Russian History

St Basile Red Square Church, Moscow

Early History

In prehistoric times, the vast steppes of Southern Russia were home to disunited tribes of nomadic pastoralists. In classical antiquity, the Pontic Steppe was known as Scythia. Remnants of these steppe civilizations were discovered in the course of the 20th century in such places as Ipatovo, Sintashta, Arkaim, and Pazyryk. In the latter part of the eighth century BC, Greek traders brought classical civilization to the trade emporiums in Tanais and Phanagoria. Between the third and sixth centuries BC, the Bosporan Kingdom, a Hellenistic polity which succeeded the Greek colonies, was overwhelmed by successive waves of nomadic invasions, led by warlike tribes, such as the Huns and Turkic Avars. A Turkic people, the Khazars, ruled the lower Volga basin steppes between the Caspian and Black Seas until the 8th century.

The ancestors of modern Russians are the Slavic tribes, whose original home is thought by some scholars to have been the wooded areas of the Pinsk Marshes. Moving into the lands vacated by the migrating Germanic tribes, the Early East Slavs gradually settled Western Russia in two waves: one moving from Kiev toward present-day Suzdal and Murom and another from Polotsk toward Novgorod and Rostov. From the 7th century onwards, the East Slavs constituted the bulk of the population in Western Russia and slowly but peacefully assimilated the native Finno-Ugric tribes, including the Merya, the Muromians and the Meshchera.

Kievan Rus

Scandinavian Norsemen, called “Vikings” in Western Europe and “Varangians” in the East, combined piracy and trade in their roamings over much of Northern Europe. In the mid-9th century, they ventured along the waterways extending from the eastern Baltic to the Black and Caspian Seas. According to the earliest Russian chronicle, a Varangian named Rurik was elected ruler (konung or knyaz) of Novgorod around the year 860; his successors moved south and extended their authority to Kiev, which had been previously dominated by the Khazars.

In the 10th to 11th centuries this state of Kievan Rus’ became the largest and most prosperous in Europe. The reigns of Vladimir the Great (980-1015) and his son Yaroslav I the Wise (1019-1054) constitute the Golden Age of Kiev, which saw the acceptance of Orthodox Christianity and the creation of the first East Slavic written legal code, the Russkaya Pravda.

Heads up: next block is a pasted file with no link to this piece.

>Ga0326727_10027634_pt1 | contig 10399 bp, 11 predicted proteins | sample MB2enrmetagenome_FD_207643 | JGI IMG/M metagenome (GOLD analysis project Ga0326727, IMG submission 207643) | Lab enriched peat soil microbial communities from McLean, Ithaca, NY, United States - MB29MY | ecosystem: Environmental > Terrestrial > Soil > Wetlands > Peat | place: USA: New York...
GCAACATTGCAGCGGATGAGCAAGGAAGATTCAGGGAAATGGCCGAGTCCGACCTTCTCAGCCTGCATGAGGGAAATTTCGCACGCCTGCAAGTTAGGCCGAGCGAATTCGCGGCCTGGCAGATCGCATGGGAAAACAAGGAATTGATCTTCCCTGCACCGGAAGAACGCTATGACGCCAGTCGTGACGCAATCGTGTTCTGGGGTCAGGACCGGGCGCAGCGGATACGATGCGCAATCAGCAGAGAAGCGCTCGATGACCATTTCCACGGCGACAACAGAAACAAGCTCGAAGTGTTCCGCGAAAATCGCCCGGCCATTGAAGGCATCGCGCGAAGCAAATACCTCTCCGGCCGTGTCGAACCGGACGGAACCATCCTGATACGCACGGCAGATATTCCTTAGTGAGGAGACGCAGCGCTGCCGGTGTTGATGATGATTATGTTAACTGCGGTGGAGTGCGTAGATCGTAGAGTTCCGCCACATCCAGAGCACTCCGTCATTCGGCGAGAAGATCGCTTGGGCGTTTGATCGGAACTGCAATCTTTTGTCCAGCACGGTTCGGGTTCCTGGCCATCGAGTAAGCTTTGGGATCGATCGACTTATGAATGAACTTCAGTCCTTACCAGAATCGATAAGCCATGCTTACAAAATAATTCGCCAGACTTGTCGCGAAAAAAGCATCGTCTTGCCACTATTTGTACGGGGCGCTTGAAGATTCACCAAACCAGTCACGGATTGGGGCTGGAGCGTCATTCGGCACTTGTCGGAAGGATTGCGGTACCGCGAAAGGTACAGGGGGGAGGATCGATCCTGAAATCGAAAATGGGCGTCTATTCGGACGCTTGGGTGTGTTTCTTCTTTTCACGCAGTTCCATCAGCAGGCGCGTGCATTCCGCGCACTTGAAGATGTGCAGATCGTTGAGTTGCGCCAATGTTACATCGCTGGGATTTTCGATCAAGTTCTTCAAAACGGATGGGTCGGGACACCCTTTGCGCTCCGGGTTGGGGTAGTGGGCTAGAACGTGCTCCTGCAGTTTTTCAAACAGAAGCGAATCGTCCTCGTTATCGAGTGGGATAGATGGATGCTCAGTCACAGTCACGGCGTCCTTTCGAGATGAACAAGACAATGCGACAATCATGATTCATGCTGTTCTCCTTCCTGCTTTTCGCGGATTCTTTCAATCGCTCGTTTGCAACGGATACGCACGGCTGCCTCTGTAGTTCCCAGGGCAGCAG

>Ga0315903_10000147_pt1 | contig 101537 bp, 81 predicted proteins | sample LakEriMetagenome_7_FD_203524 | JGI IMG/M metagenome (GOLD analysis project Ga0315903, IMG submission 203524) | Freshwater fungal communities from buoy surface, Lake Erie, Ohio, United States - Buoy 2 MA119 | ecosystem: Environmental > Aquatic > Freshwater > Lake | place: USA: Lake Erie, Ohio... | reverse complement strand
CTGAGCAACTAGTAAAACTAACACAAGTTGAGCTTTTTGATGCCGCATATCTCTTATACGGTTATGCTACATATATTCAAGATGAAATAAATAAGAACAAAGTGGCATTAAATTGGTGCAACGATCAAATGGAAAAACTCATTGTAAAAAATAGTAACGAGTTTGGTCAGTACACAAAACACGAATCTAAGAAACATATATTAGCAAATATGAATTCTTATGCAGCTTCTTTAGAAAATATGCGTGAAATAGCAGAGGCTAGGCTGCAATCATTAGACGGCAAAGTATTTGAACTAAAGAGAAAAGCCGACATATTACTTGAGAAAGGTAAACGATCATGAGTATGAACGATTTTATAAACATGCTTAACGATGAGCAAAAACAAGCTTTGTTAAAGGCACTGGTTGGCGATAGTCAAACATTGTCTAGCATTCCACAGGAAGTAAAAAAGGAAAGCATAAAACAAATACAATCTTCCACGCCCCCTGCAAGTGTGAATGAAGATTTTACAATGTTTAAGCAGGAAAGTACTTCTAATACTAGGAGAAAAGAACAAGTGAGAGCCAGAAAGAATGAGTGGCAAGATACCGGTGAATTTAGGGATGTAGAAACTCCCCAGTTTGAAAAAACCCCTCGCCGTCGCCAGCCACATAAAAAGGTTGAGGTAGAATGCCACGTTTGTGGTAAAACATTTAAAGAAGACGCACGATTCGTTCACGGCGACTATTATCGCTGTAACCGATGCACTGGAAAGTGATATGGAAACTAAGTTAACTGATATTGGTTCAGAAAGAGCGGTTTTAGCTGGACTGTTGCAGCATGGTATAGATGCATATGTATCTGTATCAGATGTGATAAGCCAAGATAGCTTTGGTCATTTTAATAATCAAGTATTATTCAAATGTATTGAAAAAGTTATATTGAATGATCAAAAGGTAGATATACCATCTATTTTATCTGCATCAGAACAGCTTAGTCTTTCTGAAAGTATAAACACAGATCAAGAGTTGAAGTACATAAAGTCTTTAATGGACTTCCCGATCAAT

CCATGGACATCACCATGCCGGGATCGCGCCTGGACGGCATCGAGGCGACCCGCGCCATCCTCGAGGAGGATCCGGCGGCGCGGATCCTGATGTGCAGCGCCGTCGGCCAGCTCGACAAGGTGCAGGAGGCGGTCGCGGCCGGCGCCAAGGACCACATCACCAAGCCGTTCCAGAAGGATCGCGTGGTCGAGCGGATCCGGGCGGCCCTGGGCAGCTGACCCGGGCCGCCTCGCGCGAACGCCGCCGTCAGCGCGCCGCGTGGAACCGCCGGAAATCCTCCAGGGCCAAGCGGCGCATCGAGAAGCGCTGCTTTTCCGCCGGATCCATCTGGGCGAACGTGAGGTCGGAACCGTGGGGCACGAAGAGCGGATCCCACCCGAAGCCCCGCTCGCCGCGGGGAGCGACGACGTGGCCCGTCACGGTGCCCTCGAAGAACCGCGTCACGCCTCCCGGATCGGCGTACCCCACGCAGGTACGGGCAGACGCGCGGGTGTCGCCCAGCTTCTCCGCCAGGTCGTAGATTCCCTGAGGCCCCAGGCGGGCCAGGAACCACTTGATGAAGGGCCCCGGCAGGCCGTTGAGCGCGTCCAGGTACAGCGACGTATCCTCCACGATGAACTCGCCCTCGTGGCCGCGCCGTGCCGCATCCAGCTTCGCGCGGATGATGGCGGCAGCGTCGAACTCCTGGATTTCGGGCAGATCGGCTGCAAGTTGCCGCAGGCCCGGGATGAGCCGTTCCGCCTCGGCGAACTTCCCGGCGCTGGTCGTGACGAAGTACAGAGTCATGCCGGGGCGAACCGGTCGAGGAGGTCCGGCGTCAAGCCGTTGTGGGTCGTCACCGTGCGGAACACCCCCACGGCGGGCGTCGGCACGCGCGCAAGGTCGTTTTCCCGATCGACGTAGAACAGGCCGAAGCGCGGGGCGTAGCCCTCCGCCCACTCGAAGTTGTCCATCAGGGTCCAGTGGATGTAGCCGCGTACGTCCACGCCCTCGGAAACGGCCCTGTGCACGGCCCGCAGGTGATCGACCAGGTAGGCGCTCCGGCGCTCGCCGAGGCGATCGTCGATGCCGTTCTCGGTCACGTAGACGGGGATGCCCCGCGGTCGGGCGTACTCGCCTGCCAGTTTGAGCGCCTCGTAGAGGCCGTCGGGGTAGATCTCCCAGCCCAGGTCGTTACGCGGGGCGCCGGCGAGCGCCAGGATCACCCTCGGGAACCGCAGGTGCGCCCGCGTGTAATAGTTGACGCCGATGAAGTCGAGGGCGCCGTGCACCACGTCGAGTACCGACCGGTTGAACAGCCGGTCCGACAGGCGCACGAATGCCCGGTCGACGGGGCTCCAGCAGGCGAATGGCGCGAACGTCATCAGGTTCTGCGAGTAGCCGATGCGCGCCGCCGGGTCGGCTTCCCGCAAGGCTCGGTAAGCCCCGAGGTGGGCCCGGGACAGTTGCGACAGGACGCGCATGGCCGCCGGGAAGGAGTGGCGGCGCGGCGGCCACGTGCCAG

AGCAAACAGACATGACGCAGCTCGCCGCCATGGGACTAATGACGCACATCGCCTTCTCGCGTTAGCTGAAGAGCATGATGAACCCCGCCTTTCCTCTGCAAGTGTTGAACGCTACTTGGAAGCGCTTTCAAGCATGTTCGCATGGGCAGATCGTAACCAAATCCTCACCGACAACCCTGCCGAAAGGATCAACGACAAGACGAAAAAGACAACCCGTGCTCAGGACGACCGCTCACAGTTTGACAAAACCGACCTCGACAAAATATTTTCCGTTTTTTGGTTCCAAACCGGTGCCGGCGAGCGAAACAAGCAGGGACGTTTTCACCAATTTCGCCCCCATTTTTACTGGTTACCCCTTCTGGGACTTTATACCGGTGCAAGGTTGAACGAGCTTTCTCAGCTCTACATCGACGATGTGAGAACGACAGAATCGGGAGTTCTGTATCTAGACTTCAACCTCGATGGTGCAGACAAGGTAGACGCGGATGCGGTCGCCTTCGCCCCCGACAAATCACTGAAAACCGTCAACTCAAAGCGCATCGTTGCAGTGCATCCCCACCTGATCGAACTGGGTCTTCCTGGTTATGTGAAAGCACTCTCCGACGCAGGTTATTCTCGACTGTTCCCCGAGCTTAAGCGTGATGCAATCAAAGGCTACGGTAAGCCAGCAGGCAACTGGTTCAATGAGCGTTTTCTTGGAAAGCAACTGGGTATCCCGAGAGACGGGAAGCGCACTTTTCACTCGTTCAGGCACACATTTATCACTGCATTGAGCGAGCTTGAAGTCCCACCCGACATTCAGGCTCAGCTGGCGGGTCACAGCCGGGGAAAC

In the 11th and 12th centuries, constant incursions by nomadic Turkic tribes, such as the Kipchaks and the Pechenegs, caused a massive migration of Slavic populations to the safer, heavily forested regions of the north, particularly to the area known as Zalesye. Like many other parts of Eurasia, these territories were overrun by the Mongols. The invaders, later known as Tatars, formed the state of the Golden Horde, which pillaged the Russian principalities and ruled the southern and central expanses of Russia for over three centuries. Mongol rule retarded the country’s economic and social development. However, the Novgorod Republic together with Pskov retained some degree of autonomy during the time of the Mongol yoke and was largely spared the atrocities that affected the rest of the country. Led by Alexander Nevsky, Novgorodians repelled the Germanic crusaders who attempted to colonise the region. Kievan Rus’ ultimately disintegrated as a state because of in-fighting between members of the princely family that ruled it collectively. Kiev’s dominance waned, to the benefit of Vladimir-Suzdal in the north-east, Novgorod in the north-west, and Galicia-Volhynia in the south-west. Conquest by the Golden Horde in the 13th century was the final blow and resulted in the destruction of Kiev in 1240. Galicia-Volhynia was eventually absorbed into the Polish-Lithuanian Commonwealth, while the Mongol-dominated Vladimir-Suzdal and the independent Novgorod Republic, two regions on the periphery of Kiev, established the basis for the modern Russian nation.

Grand Duchy of Moscow and Tsardom of Russia

The most powerful successor state to Kievan Rus’ was Grand Duchy of Moscow. It would annex rivals such as Tver and Novgorod, and eventually become the basis of the modern Russian state. After the fall of Constantinople in 1453, Moscow claimed succession to the legacy of the Eastern Roman Empire. While still under the domain of the Mongol-Tatars and with their connivance, the Duchy of Moscow (or “Muscovy”) began to assert its influence in Western Russia in the early 14th century. Assisted by the Russian Orthodox Church and Saint Sergius of Radonezh’s spiritual revival, Russia inflicted a defeat on the Mongol-Tatars in the Battle of Kulikovo (1380). Ivan III (Ivan the Great) eventually threw off the control of the invaders, consolidated surrounding areas under Moscow’s dominion and was the first to take the title “Grand Duke of all the Russias”.